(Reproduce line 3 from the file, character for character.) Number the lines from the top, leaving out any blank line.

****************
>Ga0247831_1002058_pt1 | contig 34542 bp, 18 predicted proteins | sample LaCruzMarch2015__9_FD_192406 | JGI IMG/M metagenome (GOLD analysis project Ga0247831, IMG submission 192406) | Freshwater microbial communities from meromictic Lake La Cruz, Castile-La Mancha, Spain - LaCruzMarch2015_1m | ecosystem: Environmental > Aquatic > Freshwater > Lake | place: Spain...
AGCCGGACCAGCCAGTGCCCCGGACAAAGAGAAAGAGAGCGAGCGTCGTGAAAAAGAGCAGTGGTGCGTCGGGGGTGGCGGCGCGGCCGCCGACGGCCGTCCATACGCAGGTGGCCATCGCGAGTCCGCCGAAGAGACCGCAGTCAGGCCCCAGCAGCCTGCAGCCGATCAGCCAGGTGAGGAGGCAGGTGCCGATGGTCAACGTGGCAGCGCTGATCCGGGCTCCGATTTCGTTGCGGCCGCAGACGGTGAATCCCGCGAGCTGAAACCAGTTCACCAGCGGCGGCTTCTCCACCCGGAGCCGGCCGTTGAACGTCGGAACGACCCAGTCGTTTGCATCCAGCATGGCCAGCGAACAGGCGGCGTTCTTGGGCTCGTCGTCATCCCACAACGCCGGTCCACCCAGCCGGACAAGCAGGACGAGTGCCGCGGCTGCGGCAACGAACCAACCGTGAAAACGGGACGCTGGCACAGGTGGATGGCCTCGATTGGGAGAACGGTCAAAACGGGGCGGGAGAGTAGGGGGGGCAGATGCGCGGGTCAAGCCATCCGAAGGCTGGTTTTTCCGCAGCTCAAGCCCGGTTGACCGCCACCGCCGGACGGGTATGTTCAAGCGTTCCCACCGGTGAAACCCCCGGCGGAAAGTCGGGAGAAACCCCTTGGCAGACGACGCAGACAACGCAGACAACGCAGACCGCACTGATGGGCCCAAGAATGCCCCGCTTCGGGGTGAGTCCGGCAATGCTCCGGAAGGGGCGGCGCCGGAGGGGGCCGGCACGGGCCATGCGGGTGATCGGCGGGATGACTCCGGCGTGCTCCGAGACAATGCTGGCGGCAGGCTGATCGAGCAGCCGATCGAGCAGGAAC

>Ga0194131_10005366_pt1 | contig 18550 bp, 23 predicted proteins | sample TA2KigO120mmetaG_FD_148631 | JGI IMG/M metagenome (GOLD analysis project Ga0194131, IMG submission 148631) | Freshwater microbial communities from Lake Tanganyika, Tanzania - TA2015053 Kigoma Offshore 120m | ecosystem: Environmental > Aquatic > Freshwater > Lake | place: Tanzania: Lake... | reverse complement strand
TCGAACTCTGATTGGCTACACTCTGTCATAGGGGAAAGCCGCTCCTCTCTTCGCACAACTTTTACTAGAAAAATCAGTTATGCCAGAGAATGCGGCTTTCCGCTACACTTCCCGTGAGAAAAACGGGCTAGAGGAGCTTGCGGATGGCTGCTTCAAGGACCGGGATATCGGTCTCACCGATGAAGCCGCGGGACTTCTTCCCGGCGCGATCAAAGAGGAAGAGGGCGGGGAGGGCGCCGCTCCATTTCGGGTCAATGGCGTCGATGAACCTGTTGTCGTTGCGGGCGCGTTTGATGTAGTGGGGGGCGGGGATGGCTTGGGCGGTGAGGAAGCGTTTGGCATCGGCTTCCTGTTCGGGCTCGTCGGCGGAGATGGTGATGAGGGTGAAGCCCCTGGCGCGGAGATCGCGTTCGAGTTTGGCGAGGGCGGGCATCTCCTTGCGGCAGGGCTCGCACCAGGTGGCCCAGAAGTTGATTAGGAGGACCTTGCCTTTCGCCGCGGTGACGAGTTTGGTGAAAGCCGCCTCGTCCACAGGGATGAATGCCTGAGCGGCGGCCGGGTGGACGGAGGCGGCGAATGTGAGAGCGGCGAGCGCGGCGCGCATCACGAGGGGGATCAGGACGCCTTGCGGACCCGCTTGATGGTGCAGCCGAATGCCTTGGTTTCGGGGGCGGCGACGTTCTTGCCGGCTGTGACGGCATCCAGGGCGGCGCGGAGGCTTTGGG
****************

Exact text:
>Ga0194131_10005366_pt1 | contig 18550 bp, 23 predicted proteins | sample TA2KigO120mmetaG_FD_148631 | JGI IMG/M metagenome (GOLD analysis project Ga0194131, IMG submission 148631) | Freshwater microbial communities from Lake Tanganyika, Tanzania - TA2015053 Kigoma Offshore 120m | ecosystem: Environmental > Aquatic > Freshwater > Lake | place: Tanzania: Lake... | reverse complement strand